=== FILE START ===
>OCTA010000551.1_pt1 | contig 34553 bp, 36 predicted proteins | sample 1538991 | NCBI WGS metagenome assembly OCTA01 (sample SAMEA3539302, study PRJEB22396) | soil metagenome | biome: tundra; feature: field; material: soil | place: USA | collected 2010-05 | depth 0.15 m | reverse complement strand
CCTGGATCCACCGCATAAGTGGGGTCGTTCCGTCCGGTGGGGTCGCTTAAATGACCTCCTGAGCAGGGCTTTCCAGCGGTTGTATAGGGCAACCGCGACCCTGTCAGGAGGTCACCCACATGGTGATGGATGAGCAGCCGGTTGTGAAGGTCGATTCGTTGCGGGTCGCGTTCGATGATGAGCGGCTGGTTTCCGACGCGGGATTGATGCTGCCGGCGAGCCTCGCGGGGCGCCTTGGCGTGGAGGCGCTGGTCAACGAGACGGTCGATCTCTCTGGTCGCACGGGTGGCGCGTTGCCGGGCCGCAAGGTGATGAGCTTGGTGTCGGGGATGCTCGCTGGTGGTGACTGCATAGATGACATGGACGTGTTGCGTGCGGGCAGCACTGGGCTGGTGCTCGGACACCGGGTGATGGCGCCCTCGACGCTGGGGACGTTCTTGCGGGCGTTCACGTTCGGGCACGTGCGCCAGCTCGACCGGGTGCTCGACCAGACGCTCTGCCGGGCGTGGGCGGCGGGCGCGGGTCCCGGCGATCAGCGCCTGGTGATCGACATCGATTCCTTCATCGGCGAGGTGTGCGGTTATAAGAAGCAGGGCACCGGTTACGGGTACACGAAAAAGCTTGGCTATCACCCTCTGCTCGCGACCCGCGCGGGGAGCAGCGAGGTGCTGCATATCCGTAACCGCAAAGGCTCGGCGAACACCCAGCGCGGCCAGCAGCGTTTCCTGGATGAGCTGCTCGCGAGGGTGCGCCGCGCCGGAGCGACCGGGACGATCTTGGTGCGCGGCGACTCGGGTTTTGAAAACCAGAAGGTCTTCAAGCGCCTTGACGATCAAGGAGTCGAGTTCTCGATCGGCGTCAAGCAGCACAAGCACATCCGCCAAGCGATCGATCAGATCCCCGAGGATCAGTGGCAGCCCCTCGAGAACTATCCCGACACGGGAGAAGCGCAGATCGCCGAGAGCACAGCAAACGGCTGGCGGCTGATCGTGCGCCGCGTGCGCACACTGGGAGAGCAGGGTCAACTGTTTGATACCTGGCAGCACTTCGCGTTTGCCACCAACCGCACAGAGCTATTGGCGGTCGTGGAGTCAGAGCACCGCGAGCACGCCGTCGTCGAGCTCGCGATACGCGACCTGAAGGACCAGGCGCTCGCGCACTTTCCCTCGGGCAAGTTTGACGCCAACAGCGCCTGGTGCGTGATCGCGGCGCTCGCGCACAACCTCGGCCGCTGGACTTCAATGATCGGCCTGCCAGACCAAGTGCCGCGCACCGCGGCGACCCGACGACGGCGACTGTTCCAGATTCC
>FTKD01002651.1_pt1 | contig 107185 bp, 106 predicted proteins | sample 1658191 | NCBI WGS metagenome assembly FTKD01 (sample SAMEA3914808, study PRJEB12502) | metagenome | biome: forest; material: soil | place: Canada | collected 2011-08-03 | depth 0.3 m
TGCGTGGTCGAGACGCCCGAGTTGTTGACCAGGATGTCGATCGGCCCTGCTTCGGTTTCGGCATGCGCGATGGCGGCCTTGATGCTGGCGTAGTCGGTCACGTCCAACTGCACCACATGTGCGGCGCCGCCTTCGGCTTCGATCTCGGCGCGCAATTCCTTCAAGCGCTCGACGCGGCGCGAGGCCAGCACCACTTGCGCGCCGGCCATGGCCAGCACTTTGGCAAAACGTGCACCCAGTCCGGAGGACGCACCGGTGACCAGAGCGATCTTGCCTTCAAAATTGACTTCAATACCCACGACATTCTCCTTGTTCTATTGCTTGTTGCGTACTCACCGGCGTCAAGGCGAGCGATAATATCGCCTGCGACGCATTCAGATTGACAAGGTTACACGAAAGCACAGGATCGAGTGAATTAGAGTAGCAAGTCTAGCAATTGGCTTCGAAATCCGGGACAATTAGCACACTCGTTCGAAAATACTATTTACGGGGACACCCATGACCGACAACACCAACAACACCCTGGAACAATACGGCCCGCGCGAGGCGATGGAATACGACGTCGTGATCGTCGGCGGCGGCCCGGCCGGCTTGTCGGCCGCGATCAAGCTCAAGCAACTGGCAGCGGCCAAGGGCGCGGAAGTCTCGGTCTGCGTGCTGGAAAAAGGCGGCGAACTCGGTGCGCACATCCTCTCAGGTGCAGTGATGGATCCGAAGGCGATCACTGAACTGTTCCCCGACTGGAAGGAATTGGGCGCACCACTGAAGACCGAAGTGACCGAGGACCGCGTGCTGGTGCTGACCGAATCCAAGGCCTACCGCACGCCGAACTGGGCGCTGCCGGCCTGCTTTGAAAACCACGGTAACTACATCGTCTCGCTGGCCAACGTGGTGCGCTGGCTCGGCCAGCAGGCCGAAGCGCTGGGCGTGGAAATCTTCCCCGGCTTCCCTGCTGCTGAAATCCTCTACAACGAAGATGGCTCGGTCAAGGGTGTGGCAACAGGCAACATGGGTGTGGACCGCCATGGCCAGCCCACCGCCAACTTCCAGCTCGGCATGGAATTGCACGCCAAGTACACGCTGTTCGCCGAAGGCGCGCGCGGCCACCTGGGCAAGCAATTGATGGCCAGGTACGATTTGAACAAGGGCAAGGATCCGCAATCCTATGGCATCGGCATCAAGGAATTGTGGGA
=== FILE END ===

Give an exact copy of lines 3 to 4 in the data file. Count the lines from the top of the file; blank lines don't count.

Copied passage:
>FTKD01002651.1_pt1 | contig 107185 bp, 106 predicted proteins | sample 1658191 | NCBI WGS metagenome assembly FTKD01 (sample SAMEA3914808, study PRJEB12502) | metagenome | biome: forest; material: soil | place: Canada | collected 2011-08-03 | depth 0.3 m
TGCGTGGTCGAGACGCCCGAGTTGTTGACCAGGATGTCGATCGGCCCTGCTTCGGTTTCGGCATGCGCGATGGCGGCCTTGATGCTGGCGTAGTCGGTCACGTCCAACTGCACCACATGTGCGGCGCCGCCTTCGGCTTCGATCTCGGCGCGCAATTCCTTCAAGCGCTCGACGCGGCGCGAGGCCAGCACCACTTGCGCGCCGGCCATGGCCAGCACTTTGGCAAAACGTGCACCCAGTCCGGAGGACGCACCGGTGACCAGAGCGATCTTGCCTTCAAAATTGACTTCAATACCCACGACATTCTCCTTGTTCTATTGCTTGTTGCGTACTCACCGGCGTCAAGGCGAGCGATAATATCGCCTGCGACGCATTCAGATTGACAAGGTTACACGAAAGCACAGGATCGAGTGAATTAGAGTAGCAAGTCTAGCAATTGGCTTCGAAATCCGGGACAATTAGCACACTCGTTCGAAAATACTATTTACGGGGACACCCATGACCGACAACACCAACAACACCCTGGAACAATACGGCCCGCGCGAGGCGATGGAATACGACGTCGTGATCGTCGGCGGCGGCCCGGCCGGCTTGTCGGCCGCGATCAAGCTCAAGCAACTGGCAGCGGCCAAGGGCGCGGAAGTCTCGGTCTGCGTGCTGGAAAAAGGCGGCGAACTCGGTGCGCACATCCTCTCAGGTGCAGTGATGGATCCGAAGGCGATCACTGAACTGTTCCCCGACTGGAAGGAATTGGGCGCACCACTGAAGACCGAAGTGACCGAGGACCGCGTGCTGGTGCTGACCGAATCCAAGGCCTACCGCACGCCGAACTGGGCGCTGCCGGCCTGCTTTGAAAACCACGGTAACTACATCGTCTCGCTGGCCAACGTGGTGCGCTGGCTCGGCCAGCAGGCCGAAGCGCTGGGCGTGGAAATCTTCCCCGGCTTCCCTGCTGCTGAAATCCTCTACAACGAAGATGGCTCGGTCAAGGGTGTGGCAACAGGCAACATGGGTGTGGACCGCCATGGCCAGCCCACCGCCAACTTCCAGCTCGGCATGGAATTGCACGCCAAGTACACGCTGTTCGCCGAAGGCGCGCGCGGCCACCTGGGCAAGCAATTGATGGCCAGGTACGATTTGAACAAGGGCAAGGATCCGCAATCCTATGGCATCGGCATCAAGGAATTGTGGGA